The body politic was mortally wounded during the long, slow strangulation of ideas and priorities during the Red Scare and the Cold War. Its bastard child, the war on terror, inherited the iconography and language of permanent war and fear. The battle against internal and external enemies became the excuse to funnel trillions in taxpayer funds and government resources to the war industry, curtail civil liberties and abandon social welfare. Skeptics, critics and dissenters were ridiculed and ignored. The FBI, Homeland Security and the CIA enforced ideological conformity. Debate over the expansion of empire became taboo. Secrecy, the anointing of specialized elites to run our affairs and the steady intrusion of the state into the private lives of citizens conditioned us to totalitarian practices. Sheldon Wolin points out in “Democracy Incorporated” that this configuration of corporate power, which he calls “inverted totalitarianism,” is not like “Mein Kampf” or “The Communist Manifesto,” the result of a premeditated plot. It grew, Wolin writes, from “a set of effects produced by actions or practices undertaken in ignorance of their lasting consequences.”
Corporate capitalism—because it was trumpeted throughout the Cold War as a bulwark against communism—expanded with fewer and fewer government regulations and legal impediments. Capitalism was seen as an unalloyed good. It was not required to be socially responsible. Any impediment to its growth, whether in the form of trust-busting, union activity or regulation, was condemned as a step toward socialism and capitulation. Every corporation is a despotic fiefdom, a mini-dictatorship. And by the end Wal-Mart, Exxon Mobil and Goldman Sachs had grafted their totalitarian structures onto the state.
The Cold War also bequeathed to us the species of the neoliberal. The neoliberal enthusiastically embraces “national security” as the highest good. The neoliberal—composed of the gullible and cynical careerists—parrots back the mantra of endless war and corporate capitalism as an inevitable form of human progress. Globalization, the neoliberal assures us, is the route to a worldwide utopia. Empire and war are vehicles for lofty human values. Greg Mortenson, the disgraced author of “Three Cups of Tea,” tapped into this formula. The deaths of hundreds of thousands of innocents in Iraq or Afghanistan are ignored or dismissed as the cost of progress. We are bringing democracy to Iraq, liberating and educating the women of Afghanistan, defying the evil clerics in Iran, ridding the world of terrorists and protecting Israel. Those who oppose us do not have legitimate grievances. They need to be educated. It is a fantasy. But to name our own evil is to be banished.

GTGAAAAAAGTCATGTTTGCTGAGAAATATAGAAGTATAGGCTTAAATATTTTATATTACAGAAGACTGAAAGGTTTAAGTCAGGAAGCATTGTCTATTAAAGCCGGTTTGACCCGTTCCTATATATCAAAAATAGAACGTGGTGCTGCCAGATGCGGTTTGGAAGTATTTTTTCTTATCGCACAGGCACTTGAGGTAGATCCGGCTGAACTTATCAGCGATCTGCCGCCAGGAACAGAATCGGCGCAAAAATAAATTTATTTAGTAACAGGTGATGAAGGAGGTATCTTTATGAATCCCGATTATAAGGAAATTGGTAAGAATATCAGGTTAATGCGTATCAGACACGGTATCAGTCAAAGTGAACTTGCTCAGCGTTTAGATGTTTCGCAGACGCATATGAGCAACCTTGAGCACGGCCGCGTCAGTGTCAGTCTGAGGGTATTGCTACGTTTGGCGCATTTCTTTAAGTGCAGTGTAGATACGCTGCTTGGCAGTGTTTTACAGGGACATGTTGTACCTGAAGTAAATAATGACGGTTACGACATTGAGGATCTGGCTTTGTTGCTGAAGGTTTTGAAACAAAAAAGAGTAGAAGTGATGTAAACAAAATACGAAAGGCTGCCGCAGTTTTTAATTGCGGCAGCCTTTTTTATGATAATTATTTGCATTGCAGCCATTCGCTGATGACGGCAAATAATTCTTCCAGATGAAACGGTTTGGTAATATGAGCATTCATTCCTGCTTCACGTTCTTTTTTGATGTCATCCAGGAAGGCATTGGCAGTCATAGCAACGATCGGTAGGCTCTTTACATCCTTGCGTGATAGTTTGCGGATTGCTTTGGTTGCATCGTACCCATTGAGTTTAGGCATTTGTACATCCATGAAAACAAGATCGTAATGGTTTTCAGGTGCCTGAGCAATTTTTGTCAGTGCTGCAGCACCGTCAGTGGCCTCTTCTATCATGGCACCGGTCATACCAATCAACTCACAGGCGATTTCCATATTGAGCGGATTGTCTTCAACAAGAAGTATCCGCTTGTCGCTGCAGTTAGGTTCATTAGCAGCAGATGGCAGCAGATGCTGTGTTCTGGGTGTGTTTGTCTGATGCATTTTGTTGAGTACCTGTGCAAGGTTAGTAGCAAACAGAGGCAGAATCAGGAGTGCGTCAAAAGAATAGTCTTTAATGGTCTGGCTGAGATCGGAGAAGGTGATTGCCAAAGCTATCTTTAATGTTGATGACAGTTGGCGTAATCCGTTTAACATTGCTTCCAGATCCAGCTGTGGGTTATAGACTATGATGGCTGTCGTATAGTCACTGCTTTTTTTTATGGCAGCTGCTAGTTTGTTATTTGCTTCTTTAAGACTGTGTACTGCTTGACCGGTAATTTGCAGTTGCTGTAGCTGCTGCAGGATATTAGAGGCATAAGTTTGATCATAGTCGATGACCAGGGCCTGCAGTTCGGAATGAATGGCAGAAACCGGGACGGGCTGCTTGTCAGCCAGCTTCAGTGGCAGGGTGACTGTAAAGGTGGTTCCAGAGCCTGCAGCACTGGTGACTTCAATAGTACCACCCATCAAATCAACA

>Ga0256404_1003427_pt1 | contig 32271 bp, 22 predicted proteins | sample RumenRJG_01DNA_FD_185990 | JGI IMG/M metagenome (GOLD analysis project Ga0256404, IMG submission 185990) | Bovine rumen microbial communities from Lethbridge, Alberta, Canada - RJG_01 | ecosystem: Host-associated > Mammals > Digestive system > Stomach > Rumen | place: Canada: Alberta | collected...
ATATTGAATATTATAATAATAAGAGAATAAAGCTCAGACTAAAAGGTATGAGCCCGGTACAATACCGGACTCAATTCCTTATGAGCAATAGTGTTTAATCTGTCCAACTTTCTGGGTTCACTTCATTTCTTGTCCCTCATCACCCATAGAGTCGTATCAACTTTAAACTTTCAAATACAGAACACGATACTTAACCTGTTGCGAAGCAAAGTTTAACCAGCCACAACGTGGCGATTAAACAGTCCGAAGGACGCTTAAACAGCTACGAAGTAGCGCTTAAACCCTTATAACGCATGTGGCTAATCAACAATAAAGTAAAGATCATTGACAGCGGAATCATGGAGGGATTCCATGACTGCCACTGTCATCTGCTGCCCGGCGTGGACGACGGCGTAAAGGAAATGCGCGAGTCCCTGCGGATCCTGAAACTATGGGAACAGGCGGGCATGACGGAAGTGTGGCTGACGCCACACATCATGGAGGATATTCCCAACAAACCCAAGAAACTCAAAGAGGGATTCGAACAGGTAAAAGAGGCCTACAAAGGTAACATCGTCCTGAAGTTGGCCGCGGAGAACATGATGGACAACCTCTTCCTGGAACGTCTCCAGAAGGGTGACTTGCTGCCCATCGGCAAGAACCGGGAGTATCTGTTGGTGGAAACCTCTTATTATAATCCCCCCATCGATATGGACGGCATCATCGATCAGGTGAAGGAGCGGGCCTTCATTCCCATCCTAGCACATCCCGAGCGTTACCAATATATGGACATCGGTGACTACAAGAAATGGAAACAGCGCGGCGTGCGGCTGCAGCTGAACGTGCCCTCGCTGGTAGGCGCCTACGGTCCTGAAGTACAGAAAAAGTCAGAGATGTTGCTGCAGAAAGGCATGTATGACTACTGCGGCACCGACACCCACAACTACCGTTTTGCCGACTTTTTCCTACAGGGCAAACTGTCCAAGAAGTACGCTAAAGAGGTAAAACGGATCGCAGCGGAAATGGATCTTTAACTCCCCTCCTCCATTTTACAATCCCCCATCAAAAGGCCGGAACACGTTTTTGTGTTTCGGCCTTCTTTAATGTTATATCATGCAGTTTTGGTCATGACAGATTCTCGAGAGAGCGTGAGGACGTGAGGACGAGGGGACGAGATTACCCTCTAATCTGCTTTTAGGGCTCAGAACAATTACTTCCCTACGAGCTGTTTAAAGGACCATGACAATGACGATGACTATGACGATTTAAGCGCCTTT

We continue to talk about personalities—Ronald Reagan, Bill Clinton, George W. Bush and Barack Obama—although the heads of state or elected officials in Congress have become largely irrelevant. Lobbyists write the bills. Lobbyists get them passed. Lobbyists make sure you get the money to be elected. And lobbyists employ you when you get out of office. Those who hold actual power are the tiny elite who manage the corporations. Jacob S. Hacker and Paul Pierson, in their book “Winner-Take-All Politics,” point out that the share of national income of the top 0.1 percent of Americans since 1974 has grown from 2.7 to 12.3 percent. One in six American workers may be without a job. Some 40 million Americans may live in poverty, with tens of millions more living in a category called “near poverty.” Six million people may be forced from their homes because of foreclosures and bank repossessions. But while the masses suffer, Goldman Sachs, one of the financial firms most responsible for the evaporation of $17 trillion in wages, savings and wealth of small investors and shareholders, is giddily handing out $17.5 billion in compensation to its managers, including $12.6 million to its CEO, Lloyd Blankfein.
The massive redistribution of wealth, as Hacker and Pierson write, happened because lawmakers and public officials were, in essence, hired to permit it to happen. It was not a conspiracy. The process was transparent. It did not require the formation of a new political party or movement. It was the result of inertia by our political and intellectual class, which in the face of expanding corporate power found it personally profitable to facilitate it or look the other way. The armies of lobbyists, who write the legislation, bankroll political campaigns and disseminate propaganda, have been able to short-circuit the electorate. Hacker and Pierson pinpoint the administration of Jimmy Carter as the start of our descent, but I think it began long before with Woodrow Wilson, the ideology of permanent war and the capacity by public relations to manufacture consent. Empires die over such long stretches of time that the exact moment when terminal decline becomes irreversible is probably impossible to document. That we are at the end, however, is beyond dispute.